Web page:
3. Feedback includes dialogue (peer to peer and teacher-student)
Dialogue with assessors and peers helps students to clarify feedback in relation to
assessment criteria and standards and to be able to take action. Assessors and/or
peers can initiate dialogue by asking direct questions to the student. If a systematic
method is set up so that students can respond to feedback or questions, then the
conversation can continue. Where possible, opportunities for dialogue should be built
into the programme.
Institutional Goal: Assessment processes are designed so that students have
opportunities for dialogue about feedback
Example 1: Students complete a reflection on their previous feedback and state how
they have addressed the points made and submit this with the assignment. Students
who are unsure how to complete the reflection are supported. A dialogue continues
either verbally or written and assessors comment on the actions students have taken
and assessors suggest future action or goals if necessary.
Example 2: Feedback from peers or tutors contains questions and prompts reflection
rather than provides answers. The student discusses their reflection with peers or in
a tutorial which could be online.
4. Learners have opportunities to apply previous feedback
In a modular scheme it can be difficult for both learners and tutors to judge a
learners’ progress across a programme other than by referring to module grades, but
grades do not give a detailed picture. When students build on previous learning in a
structured way, student progress or any concerns about progress can be made
Assignments which build upon previous assignments give students opportunities to
act on previous feedback. Both learners and assessors can use this information to
judge the next steps, and if difficulties are not being addressed from one module to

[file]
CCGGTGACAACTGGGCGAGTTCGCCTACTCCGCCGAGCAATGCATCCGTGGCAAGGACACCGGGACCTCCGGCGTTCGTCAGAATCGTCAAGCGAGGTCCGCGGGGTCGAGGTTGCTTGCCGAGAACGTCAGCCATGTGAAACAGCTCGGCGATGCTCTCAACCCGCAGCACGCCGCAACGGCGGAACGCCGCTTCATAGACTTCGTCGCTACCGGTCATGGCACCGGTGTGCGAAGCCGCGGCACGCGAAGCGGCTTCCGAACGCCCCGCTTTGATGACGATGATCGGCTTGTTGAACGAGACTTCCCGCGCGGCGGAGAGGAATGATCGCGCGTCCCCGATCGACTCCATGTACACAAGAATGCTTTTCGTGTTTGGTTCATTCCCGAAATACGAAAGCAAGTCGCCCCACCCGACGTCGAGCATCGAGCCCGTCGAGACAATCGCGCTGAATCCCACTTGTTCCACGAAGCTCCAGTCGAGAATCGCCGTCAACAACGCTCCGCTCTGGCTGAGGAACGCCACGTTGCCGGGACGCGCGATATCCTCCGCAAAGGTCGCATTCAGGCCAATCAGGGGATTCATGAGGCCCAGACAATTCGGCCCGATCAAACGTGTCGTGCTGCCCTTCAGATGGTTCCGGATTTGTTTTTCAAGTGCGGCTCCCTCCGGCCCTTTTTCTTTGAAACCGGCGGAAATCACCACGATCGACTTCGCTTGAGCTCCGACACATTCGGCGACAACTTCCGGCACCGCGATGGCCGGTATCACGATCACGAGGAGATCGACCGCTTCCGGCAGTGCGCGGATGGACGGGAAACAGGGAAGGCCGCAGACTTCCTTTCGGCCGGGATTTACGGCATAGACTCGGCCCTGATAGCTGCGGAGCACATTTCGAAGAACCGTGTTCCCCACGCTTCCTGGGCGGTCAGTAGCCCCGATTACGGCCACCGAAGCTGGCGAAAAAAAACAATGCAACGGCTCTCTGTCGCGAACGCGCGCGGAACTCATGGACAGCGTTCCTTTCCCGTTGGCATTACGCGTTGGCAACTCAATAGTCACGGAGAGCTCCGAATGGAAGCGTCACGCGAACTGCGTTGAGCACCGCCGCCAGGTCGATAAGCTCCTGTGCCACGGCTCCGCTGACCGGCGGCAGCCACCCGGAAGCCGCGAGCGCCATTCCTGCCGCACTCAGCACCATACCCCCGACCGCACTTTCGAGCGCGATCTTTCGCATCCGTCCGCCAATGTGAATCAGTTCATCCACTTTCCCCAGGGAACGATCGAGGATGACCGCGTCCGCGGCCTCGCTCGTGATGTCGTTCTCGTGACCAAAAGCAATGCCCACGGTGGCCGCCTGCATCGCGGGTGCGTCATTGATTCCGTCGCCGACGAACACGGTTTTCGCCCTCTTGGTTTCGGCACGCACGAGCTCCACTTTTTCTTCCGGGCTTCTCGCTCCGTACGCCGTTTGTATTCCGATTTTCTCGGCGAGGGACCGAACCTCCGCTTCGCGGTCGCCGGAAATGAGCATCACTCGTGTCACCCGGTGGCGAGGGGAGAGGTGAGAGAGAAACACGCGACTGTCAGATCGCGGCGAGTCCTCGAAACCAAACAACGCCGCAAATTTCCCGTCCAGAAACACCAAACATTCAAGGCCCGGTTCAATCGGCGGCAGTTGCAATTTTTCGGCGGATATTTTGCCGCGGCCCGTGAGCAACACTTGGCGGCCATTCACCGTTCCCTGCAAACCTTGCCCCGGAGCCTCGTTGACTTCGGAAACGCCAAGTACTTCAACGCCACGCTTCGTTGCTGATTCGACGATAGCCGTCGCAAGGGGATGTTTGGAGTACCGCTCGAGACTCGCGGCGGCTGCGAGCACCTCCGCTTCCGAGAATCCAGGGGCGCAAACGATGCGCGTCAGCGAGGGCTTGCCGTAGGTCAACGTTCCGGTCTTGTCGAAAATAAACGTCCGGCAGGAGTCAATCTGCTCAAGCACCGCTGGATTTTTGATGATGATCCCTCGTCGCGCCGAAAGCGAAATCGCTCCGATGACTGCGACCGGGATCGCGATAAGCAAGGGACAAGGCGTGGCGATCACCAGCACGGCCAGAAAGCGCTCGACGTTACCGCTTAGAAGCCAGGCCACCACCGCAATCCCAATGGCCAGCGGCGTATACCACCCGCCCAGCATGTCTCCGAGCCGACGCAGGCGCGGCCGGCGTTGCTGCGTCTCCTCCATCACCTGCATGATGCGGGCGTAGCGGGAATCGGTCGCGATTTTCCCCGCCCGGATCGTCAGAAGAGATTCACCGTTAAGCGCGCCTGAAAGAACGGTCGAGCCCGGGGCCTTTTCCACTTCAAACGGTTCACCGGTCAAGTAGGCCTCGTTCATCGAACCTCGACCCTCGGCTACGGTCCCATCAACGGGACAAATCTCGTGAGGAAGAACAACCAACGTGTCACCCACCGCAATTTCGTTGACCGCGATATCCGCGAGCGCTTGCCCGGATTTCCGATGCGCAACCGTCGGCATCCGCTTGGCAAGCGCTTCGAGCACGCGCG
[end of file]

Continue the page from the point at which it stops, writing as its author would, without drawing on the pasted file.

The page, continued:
the next, then this can be picked up early on.
Institutional Goal: Assessments build on other assessments and so feedback
can be cumulative over time
Example 1: A Research Methods module is used to develop a dissertation proposal
using feedback.
Example 2: Students apply feedback on teaching observations across a programme
5. Feedback is motivational for all students
Feedback can be categorised in terms of praise, recognition of progress, critique,
questions and advice for future development. Each category of feedback has a
different purpose and both assessors and students need to be clear on the purposes
of feedback in different contexts. The appropriate balance between the different
types of feedback can be discussed between programme teams and with students
using a tool designed for feedback analysis. For example, students may like praise,
but they find tailored advice and questions that prompt their thinking to be more
helpful and motivational for learning in the longer term.
Institutional Goal: The purpose of feedback is shared and discussed by
programme teams.
Example 1: A programme team held a meeting to discuss research on feedback and
the limited effectiveness of praise. The team now plans to increase the amount of
advice and recognition of progress that they provide for students and decrease
6. Students have frequent formative assessment opportunities
Formative assessment is essential for learning as it focuses student time and
attention on appropriate learning activities and leads to greater achievement.
Students will benefit if they receive formative feedback early. Formative feedback on
draft assignments may not be submitted until well into a module, but early formative
activities can be designed into modules to encourage students to spend time
preparing for the assignment. With appropriate guidance the feedback can be from
Institutional Goal: Programmes are designed to include frequent formative
assessment opportunities
Example 1: Students write a 500 word piece of early writing and discuss this with
peers or a tutor. They then apply the feedback to enhance this piece of work, or to
write for a longer assignment.
Further Reading
Carless, D. Slater, D.Yang, M. and Lam, J. (2011) Developing sustainable feedback
practices. Studies in Higher Education 36, no.4: 395-407.
Hattie, J. & Timperley, H. (2007) The Power of Feedback. Review of Educational
Research 77 no. 1: 81-112.
Hughes, G. (2011) Aiming for Personal Best: a Case for Introducing Ipsative
Assessment in Higher Education Studies in Higher Education 36 (3): 353 – 367.
Nicol, D. & Macfarlane-Dick, D. (2006) Formative assessment and self-regulated
learning: a model and seven principles of good feedback practice. Studies in Higher
Education 31 no. 2: 199-218.
Drafted by the Assessment Careers Project Team
Updated November 2013
Please send requests for clarification to
Appendix 2 Example of dialogic feedback cycles
Student makes 1st formative attempt at task
Student gets feedback from peer assessment
Student makes 2nd formative attempt at task
Student gets feedback from self-assessment
Student makes 3nd formative attempt at task
Student gets feedback from tutor assessment
Student makes summative attempt at task
Student receives grade and feedback for the future